You must analyze and understand your data. This includes looking at such areas as your sales, the TNS statistics, the number of people served by each provider in a given period of time, and the types and amounts of your sales. Where are your greatest successes? Where are you weakest?
Your data will allow you to establish benchmarks for these areas. From this information, you can plan more effectively and measure all subsequent performance against the benchmarks (with a goal of moving the improved benchmarks higher as you go).
Aligning Your Messaging and Delivery
Messaging. Your new leads, in particular, have mindsets composed of three dimensions relative to messaging: desires, identifications, and beliefs. Each is made up of equal parts emotion and thought:
Desire: Do your products and services give your clients what they want?
Identification: Who do your products and services allow your audience to be?
Belief: What are the beliefs that inform your products and services? Are you addressing, then, targeting an audience who shares those beliefs?
Delivery. Know who your target audience is and what is important to them. This knowledge should be data driven. Be selective. Shotgun approaches are not effective these days. The more closely you can identify your targets, the better.
Craft messages that are relevant and that will resonate (desires, identifications, beliefs). The most important elements of your messages are calls-to-actions, limited availability, and offers that are time sensitive. Send targets messages via their preferred media; that is, be where your new leads and prospects are most active.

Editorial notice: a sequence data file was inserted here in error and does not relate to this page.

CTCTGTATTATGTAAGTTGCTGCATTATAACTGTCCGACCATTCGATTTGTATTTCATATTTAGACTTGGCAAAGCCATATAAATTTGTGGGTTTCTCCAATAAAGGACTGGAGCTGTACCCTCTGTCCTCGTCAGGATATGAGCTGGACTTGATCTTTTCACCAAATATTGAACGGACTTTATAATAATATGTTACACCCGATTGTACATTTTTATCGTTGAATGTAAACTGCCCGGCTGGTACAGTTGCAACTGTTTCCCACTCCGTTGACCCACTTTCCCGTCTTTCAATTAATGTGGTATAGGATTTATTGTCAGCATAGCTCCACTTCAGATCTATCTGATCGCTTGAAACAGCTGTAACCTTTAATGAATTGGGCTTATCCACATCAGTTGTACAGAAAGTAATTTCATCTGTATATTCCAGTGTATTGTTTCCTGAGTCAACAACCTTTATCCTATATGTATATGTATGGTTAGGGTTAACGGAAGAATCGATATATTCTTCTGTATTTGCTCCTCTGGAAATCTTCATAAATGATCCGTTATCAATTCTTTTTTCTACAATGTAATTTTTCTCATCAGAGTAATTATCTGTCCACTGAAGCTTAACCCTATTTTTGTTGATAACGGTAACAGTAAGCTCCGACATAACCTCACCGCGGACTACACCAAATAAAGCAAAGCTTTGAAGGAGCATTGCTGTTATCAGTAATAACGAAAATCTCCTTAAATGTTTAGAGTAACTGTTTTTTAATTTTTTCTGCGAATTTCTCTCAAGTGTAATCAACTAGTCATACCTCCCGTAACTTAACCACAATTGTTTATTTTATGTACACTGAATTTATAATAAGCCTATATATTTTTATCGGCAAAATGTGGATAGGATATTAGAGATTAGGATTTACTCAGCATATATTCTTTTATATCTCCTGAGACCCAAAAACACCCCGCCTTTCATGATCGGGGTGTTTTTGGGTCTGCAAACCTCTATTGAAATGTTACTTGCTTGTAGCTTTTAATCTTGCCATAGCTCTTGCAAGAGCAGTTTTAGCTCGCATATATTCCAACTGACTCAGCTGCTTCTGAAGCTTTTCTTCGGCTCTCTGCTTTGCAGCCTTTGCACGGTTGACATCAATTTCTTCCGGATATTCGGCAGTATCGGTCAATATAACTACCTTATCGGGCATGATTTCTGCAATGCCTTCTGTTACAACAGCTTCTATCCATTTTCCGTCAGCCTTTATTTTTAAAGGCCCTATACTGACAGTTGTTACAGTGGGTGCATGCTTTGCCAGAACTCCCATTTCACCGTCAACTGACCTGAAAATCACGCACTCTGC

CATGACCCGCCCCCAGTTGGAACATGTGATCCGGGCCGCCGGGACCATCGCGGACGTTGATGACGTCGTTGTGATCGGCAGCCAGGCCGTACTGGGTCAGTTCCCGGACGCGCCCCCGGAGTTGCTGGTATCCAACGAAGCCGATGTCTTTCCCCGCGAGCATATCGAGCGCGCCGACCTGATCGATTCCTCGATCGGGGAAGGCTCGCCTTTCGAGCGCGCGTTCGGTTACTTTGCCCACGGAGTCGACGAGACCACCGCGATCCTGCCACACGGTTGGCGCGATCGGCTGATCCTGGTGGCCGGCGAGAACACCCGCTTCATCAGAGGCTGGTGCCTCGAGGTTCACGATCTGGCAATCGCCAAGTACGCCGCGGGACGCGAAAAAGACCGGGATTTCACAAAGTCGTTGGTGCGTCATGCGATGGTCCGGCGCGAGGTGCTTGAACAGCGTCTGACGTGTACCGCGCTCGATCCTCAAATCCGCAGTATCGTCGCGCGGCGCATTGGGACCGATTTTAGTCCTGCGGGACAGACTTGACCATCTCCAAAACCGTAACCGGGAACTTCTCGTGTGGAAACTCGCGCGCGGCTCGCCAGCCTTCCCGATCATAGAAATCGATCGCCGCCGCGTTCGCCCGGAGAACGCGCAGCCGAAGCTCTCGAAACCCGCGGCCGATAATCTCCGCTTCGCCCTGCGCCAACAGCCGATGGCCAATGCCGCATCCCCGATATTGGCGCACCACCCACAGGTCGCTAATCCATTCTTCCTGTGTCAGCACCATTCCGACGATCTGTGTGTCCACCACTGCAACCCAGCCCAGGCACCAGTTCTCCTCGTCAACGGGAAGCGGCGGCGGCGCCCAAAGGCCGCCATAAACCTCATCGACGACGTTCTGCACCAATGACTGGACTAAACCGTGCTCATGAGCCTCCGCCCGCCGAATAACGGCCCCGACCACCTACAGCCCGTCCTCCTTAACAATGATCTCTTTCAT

Planning for all areas in a practice is critical. Marketing planning is one of the key areas. It must be thoughtful, based on data, goal oriented, well directed, written and communicated, and measured and evaluated, with rewards for successful goals reached.
Finally, as the great marketer Walt Disney said, “Whatever you do, do it well. Do it so well that when people see you do it they will want to come back and see you do it again, and they will want to bring others and show them how well you do what you do.”
This article is based on a presentation made at AHAA’s annual convention in 2015. More information about AHAA is available at www.ahaanet.com.
Jerry DeRosa joined American Hearing Aid Associates (AHAA) in 2010 as director of marketing and has 30 years’ experience in traditional and digital marketing. He is a graduate of The College of New Jersey.
Keara Piekanski, marketing manager, also came to AHAA in 2010. Previously, she worked in ad agencies in B2B and B2C sectors. She is a graduate of the University of Pittsburgh.
Original citation for this article: DeRosa J, Piekanski K. Take the Lead in Marketing. Hearing Review. 2016;23(4):28.?